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'We've Been Inundated': Anti-Trafficking Advocates Build Off 'Sound of Freedom' Momentum

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The "Sound of Freedom" has passed $163 million in box office ticket sales, outgrossing big-budget competitors and becoming the surprise hit of the summer. All this despite early criticism of the movie by detractors who mislabeled it "Q-anon adjacent" and called out the politics of star Jim Caviezel. 

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For anti-trafficking advocates who have sought for decades to shine a spotlight on the exploitation of sex trafficking victims, the movie has provided welcomed awareness.

"Our website numbers have just skyrocketed with people being interested," said Linda Smith, founder of Shared Hope International.

"My phone is blowing up every single day with all the questions and people wanting to ask those questions and seek greater understanding," said Brittany Dunn, founder of Safe House Project.

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Anti-trafficking advocates acknowledge that controversy over the film has politicized the issue in some ways, complicating their messaging. Still, they recognize that "Sound of Freedom" has provided an opportunity to educate moviegoers who want to better understand what's happening in their own communities and take action.

Trafficking survivor Lisa Michelle founded Untethered Ministries in San Antonio, Texas, and says she's been overwhelmed with an outpouring of inquiries since the movie debuted. 

"We've been inundated with phone calls and meeting up with potential donors and people very interested to learn what's happening right now, here in the United States," she told CBN News.

Michelle said she almost didn't see the movie, fearing it would hit too close to home. "The little girl in the film actually depicts a lot of what happened to me me," she said. "Except it was a trusted businessman in our neighborhood. It wasn't somebody who kidnapped me."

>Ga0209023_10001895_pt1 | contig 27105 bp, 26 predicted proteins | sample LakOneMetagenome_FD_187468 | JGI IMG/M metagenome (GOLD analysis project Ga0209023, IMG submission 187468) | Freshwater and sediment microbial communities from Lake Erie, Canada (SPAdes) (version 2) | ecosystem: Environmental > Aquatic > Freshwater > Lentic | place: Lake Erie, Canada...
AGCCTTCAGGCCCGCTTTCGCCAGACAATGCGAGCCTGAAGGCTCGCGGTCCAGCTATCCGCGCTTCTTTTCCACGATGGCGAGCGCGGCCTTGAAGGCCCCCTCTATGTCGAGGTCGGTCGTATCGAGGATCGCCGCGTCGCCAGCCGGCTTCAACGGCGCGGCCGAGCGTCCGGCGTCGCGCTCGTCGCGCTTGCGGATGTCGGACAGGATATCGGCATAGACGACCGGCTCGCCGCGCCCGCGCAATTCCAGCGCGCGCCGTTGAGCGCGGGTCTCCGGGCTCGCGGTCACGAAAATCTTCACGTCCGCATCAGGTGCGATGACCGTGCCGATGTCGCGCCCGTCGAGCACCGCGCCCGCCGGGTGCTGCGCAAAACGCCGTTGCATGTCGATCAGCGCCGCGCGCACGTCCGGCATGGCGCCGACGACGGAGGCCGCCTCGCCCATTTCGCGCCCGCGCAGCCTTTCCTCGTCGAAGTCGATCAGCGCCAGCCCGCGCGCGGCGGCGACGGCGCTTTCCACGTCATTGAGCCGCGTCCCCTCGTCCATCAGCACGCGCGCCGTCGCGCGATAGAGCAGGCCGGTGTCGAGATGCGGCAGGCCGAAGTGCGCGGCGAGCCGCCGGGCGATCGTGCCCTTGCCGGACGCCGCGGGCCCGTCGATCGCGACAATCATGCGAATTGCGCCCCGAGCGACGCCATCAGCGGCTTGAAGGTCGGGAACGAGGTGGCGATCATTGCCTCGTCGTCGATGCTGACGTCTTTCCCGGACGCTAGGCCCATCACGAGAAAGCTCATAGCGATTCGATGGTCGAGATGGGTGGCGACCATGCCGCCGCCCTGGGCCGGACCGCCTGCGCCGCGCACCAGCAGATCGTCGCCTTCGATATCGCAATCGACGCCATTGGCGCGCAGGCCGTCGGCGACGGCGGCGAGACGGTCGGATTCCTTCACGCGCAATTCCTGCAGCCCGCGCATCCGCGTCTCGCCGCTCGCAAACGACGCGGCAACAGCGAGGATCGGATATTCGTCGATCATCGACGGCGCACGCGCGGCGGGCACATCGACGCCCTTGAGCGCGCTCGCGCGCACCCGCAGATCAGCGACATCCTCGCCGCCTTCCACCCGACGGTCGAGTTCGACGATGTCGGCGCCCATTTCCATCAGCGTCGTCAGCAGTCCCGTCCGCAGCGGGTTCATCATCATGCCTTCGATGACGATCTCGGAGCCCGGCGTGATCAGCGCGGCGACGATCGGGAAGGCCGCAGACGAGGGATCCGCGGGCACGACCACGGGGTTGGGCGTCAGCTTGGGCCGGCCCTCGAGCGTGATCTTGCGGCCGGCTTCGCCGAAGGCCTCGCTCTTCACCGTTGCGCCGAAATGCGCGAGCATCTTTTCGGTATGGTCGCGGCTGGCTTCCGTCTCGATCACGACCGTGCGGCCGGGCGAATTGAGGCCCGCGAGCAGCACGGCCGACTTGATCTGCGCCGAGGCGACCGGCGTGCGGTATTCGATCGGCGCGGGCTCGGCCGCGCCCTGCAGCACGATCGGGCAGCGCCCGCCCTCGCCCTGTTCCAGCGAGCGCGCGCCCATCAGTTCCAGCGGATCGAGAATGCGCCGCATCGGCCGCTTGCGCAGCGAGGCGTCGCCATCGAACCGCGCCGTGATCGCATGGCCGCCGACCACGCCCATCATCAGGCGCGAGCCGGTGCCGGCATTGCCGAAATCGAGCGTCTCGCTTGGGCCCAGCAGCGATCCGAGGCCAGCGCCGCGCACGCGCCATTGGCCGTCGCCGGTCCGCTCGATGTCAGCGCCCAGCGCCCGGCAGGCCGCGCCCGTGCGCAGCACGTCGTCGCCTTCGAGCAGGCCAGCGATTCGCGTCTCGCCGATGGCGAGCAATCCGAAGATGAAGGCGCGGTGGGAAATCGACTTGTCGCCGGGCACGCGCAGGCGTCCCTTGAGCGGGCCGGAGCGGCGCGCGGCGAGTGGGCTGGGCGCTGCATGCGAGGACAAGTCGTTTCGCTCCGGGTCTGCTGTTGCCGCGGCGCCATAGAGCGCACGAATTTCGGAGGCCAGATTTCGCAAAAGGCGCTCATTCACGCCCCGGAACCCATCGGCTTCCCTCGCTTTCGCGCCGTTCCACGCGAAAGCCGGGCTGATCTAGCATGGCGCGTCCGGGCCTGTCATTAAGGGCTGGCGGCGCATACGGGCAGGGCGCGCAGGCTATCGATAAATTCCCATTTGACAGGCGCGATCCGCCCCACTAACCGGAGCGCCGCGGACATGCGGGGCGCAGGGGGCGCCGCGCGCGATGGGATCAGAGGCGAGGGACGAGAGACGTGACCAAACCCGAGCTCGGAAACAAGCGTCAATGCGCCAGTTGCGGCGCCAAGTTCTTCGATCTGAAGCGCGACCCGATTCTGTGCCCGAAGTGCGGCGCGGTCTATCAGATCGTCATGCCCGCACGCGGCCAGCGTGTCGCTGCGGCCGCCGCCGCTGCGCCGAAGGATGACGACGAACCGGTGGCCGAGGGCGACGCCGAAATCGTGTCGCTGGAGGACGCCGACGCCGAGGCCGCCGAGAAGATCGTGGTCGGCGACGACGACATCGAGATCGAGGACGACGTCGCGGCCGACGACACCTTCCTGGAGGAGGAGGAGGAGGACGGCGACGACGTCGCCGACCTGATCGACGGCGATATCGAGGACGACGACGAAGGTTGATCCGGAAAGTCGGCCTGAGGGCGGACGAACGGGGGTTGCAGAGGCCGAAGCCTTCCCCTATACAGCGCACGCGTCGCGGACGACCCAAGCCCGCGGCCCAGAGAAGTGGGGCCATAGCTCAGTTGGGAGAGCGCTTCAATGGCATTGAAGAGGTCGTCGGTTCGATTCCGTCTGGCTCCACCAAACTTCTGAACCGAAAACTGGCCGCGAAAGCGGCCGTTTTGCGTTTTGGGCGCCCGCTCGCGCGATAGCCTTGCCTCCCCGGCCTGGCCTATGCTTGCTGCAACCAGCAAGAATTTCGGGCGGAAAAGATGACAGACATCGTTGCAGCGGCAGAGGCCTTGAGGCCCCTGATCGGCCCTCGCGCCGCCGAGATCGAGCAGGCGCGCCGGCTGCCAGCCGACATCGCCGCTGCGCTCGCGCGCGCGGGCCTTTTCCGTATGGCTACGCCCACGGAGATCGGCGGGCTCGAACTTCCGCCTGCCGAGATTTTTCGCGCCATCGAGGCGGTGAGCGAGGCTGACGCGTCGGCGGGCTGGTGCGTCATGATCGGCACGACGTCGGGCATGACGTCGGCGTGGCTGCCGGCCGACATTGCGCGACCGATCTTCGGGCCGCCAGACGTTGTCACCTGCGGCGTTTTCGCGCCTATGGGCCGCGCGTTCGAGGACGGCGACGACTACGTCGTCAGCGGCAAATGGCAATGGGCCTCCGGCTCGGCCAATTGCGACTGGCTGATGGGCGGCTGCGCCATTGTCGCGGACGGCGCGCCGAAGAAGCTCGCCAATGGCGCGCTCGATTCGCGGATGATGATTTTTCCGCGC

Along with other advocates in the U.S., Michelle regrets that "Sound of Freedom" focused on trafficking overseas, rather than here at home. Still, she says this summer provides a unique opportunity.

"I felt like the baton was passed to me after that film. Everyone's calling," she said. "People are wanting to volunteer, to donate, and all of that, so it's giving the voice back to me and helping me to navigate the conversation into our real-life trafficking cases that we're seeing today." 

"Our hope is, as the film gains popularity and builds momentum that people take the next step to really understand how trafficking impacts local communities," said Dunn.

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In the wake of the movie, Safe House Project has also released new faith-based content for church groups wanting to engage with the issue.

Other faith-based anti-trafficking advocates like Shared Hope, International Justice Mission, and Street Grace also provide resources for churches to access.

Smith says she hopes that more people will begin to recognize the signs of trafficking and understand how to keep kids safe.

"Once you're aware of trafficking, you see it more," she said.

Michelle says people often are blind to trafficking in their neighborhoods. "We're missing the victims right in front of us," she said. "The victims that are working at our local stores and in our nail salons and in our massage parlors."

For parents, says Michelle, perhaps the most challenging task is keeping kids safe on their phones. That's typically where traffickers, posing as interested friends, prey on children and teens.


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About The Author


Heather Sells covers wide-ranging stories for CBN News that include religious liberty, ministry trends, immigration, and education. She’s known for telling personal stories that capture the issues of the day, from the border sheriff who rescues migrants in the desert to the parents struggling with a child that identifies as transgender. In the last year, she has reported on immigration at the Texas border, from Washington, D.C., in advance of the Dobbs abortion case, at crisis pregnancy centers in Massachusetts, and on sexual abuse reform at the annual Southern Baptist meeting in Anaheim